Gov. Kristi Noem

Gov. Kristi Noem speaks before a gathering of South Dakota journalists in Pierre during Newspaper Day held in the state capital on Thursday, Jan. 30. She praised the work of newspaper editors and publishers but later was defending remarks she has made about the news media.

PIERRE — Gov. Kristi Noem started her remarks before a gathering of newspaper editors and publishers with praise for the work that they do. Soon she was defending remarks she has made about the news media.

Noem talked Thursday to a group of editors and publishers in Pierre for Newspaper Day at the Legislature, sponsored by the South Dakota Newspaper Association.

Noem thanked more than 30 people who work at newspapers for the way they help improve their communities.

“You’re really the heart of every single community,” Noem said. “It really is important work.”

Noem has, at times, found fault with that work. She was asked to respond to a quote from one of her campaign letters that said, “You know as well as I do that we can’t trust the media to tell the truth.” She was asked Thursday if any of the media organizations represented in the room couldn’t be trusted to tell the truth.

“There’s always instances that we could specifically point to where you feel like it wasn’t a fair article or coverage,” Noem said. “I could give you specifics today, but I don’t know if that’s beneficial to the conversation.”

Noem said her family was aware of the scrutiny they would face when she became governor.

“You get to be attacked and looked at and examined,” Noem said.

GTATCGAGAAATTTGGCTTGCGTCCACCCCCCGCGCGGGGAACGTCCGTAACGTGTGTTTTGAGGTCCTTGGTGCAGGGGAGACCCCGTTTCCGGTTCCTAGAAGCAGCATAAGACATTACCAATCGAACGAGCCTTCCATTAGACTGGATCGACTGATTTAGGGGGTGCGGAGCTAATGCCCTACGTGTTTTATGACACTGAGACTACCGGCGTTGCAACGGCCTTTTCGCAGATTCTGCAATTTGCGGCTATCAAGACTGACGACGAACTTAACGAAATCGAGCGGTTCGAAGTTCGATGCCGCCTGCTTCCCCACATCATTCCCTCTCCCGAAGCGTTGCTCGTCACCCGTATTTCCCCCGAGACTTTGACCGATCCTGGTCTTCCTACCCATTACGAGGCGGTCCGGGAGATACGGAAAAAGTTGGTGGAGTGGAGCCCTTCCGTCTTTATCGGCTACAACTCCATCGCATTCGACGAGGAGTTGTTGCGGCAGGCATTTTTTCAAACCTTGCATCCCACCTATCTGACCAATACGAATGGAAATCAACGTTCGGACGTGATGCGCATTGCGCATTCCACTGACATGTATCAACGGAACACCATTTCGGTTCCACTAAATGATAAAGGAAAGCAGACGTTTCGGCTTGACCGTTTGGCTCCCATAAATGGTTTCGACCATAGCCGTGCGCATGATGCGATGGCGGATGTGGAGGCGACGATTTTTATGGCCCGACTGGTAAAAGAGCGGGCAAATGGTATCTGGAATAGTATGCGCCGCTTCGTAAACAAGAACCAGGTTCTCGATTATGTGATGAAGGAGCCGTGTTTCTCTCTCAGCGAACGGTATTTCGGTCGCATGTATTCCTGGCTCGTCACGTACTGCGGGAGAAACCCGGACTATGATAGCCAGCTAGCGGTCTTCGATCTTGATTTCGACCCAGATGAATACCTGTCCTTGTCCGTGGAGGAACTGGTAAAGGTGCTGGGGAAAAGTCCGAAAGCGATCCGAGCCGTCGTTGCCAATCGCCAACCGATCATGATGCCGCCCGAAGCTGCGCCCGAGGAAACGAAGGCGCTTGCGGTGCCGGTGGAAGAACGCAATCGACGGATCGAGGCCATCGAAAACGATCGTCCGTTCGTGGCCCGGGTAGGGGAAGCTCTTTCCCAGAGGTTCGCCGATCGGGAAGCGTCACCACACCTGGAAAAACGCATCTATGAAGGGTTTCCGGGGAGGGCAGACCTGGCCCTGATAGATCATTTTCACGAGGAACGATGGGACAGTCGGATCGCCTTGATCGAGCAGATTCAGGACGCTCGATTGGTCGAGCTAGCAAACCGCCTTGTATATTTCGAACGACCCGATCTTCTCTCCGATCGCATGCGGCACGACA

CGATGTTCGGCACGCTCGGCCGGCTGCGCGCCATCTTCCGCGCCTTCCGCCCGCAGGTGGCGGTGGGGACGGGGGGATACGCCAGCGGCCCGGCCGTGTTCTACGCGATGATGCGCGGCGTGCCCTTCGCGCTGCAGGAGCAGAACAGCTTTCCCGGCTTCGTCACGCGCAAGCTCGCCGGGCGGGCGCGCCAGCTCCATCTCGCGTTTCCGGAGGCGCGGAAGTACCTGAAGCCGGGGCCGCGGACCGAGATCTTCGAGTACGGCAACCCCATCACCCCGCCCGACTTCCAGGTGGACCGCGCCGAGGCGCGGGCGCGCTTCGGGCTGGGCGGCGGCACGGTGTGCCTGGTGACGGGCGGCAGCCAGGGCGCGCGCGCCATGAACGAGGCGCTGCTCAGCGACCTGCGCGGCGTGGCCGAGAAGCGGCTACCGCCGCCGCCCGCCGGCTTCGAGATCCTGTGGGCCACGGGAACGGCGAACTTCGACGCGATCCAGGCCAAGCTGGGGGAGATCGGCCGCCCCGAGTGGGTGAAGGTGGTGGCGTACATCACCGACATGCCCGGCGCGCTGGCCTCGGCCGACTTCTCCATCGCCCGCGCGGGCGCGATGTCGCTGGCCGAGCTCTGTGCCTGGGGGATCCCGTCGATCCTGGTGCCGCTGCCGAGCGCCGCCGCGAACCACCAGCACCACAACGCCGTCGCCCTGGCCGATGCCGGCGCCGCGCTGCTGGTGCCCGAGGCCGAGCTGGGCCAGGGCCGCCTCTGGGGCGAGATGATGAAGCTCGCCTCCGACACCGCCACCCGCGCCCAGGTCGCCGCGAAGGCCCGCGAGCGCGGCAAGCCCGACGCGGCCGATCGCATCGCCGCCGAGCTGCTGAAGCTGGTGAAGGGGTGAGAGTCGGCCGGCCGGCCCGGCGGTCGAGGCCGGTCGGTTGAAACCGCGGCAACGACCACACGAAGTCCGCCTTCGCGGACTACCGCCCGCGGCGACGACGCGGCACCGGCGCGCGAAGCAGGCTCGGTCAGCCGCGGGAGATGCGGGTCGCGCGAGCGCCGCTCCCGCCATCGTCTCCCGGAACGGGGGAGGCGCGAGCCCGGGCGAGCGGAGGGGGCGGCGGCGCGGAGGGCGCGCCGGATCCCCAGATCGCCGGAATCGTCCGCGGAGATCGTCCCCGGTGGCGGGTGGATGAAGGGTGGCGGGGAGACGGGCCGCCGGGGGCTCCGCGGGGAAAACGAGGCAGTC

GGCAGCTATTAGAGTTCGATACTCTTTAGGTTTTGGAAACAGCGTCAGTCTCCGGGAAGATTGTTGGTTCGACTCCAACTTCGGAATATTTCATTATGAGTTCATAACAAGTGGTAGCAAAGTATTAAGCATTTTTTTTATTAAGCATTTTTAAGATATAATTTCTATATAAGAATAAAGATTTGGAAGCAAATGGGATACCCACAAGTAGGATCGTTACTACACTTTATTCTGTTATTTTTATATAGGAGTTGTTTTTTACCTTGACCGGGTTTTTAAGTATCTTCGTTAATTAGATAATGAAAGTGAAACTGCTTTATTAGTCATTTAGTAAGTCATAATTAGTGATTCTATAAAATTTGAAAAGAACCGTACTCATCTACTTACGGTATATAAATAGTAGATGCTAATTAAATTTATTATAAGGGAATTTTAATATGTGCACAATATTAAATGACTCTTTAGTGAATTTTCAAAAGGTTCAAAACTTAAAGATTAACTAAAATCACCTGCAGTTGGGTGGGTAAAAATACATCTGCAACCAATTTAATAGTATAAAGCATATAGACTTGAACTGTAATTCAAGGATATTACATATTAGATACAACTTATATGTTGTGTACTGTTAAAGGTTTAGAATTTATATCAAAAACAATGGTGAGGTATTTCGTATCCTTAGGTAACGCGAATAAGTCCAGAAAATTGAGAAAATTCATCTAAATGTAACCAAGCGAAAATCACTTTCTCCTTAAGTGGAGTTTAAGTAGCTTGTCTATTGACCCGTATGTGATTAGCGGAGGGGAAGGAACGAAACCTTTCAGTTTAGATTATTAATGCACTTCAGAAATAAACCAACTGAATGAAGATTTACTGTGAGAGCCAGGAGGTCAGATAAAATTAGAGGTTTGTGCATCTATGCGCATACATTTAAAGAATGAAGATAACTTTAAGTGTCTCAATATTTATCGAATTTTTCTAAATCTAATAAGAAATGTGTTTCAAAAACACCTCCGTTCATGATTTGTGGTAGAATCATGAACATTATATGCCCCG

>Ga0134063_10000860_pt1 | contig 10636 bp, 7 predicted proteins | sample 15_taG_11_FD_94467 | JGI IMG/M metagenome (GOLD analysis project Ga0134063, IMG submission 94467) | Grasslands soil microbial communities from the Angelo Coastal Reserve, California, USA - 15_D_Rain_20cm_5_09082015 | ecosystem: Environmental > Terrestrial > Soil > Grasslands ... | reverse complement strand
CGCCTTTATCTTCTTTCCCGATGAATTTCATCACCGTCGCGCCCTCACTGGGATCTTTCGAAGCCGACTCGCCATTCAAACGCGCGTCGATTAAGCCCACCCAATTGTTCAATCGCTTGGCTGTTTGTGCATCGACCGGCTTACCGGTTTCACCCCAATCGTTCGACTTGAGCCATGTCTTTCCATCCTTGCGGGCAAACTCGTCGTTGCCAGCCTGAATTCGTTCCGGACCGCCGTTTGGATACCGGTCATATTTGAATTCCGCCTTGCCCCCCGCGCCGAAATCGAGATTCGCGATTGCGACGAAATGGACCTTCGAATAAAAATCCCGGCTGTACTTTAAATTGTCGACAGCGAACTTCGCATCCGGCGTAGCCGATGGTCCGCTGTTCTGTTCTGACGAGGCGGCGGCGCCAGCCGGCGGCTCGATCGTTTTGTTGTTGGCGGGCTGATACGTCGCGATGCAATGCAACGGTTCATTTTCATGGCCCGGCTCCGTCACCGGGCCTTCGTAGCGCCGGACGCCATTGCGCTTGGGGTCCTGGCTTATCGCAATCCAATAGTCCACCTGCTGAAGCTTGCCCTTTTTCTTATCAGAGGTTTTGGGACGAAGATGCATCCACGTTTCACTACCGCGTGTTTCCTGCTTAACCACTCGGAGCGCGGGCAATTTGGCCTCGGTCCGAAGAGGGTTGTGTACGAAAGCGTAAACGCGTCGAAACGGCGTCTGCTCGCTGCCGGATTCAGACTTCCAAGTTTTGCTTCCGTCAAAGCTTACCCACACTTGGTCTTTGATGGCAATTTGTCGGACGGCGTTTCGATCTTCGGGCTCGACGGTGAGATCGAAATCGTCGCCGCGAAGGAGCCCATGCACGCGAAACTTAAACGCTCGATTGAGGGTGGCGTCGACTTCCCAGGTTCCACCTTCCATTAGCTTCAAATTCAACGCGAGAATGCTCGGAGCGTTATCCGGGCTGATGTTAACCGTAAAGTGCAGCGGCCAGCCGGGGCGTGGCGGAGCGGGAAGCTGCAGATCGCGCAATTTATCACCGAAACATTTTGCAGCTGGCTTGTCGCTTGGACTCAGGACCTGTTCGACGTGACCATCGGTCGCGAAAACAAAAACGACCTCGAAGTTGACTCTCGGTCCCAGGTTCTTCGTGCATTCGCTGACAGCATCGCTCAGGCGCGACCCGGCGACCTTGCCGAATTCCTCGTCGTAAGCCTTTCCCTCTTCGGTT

The governor said her criticism wasn’t leveled at newspapers in the state.

“Everyone in this room knows, their heart of hearts, that this doesn’t apply to all of them,” Noem said, noting unfair coverage at a national level. “There are times where there has been biased and unfair reporting.”

One area where South Dakota and the governor have come in for criticism is the “Meth. We’re on it” advertising campaign.

“It was a provocative campaign and we knew that it would be,” Noem said, adding that she did not anticipate the level of discussion that it would spark.

Noem said the next part of the campaign will be a call to action that provides South Dakotans with the tools they need to help people in their lives who are addicted to methamphetamines.

“Overwhelmingly, that’s what people are looking for,” Noem said.

The state’s initial investment of $5 million in ConnectSD has resulted in $25 million in internet infrastructure, Noem said, connecting 6,500 homes and 150 businesses to the internet.

Through the program, Noem said the state became aware of internet providers who weren’t doing all they could to connect more customers.

“It kind of pointed out to us where providers in this industry weren’t necessarily investing in infrastructure,” Noem said.

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(1) comment

Jamesrc7

I have come to appreciate good journalism. I also believe there is funded support for bias coverage that deed a particular narrative. If a politician threatens reporters or has to publicly criticize to validate their ego or small mental fortitude, it’s shameful. Us the opportunity to develop a positive relationship with the press and you are rewarded back good coverage. But, sorry. Noem, if you truly care about meth in South Dakota, use the time to educate and not defend the slogan.its not about your ego. Use it as feedback for future reference like the pros.

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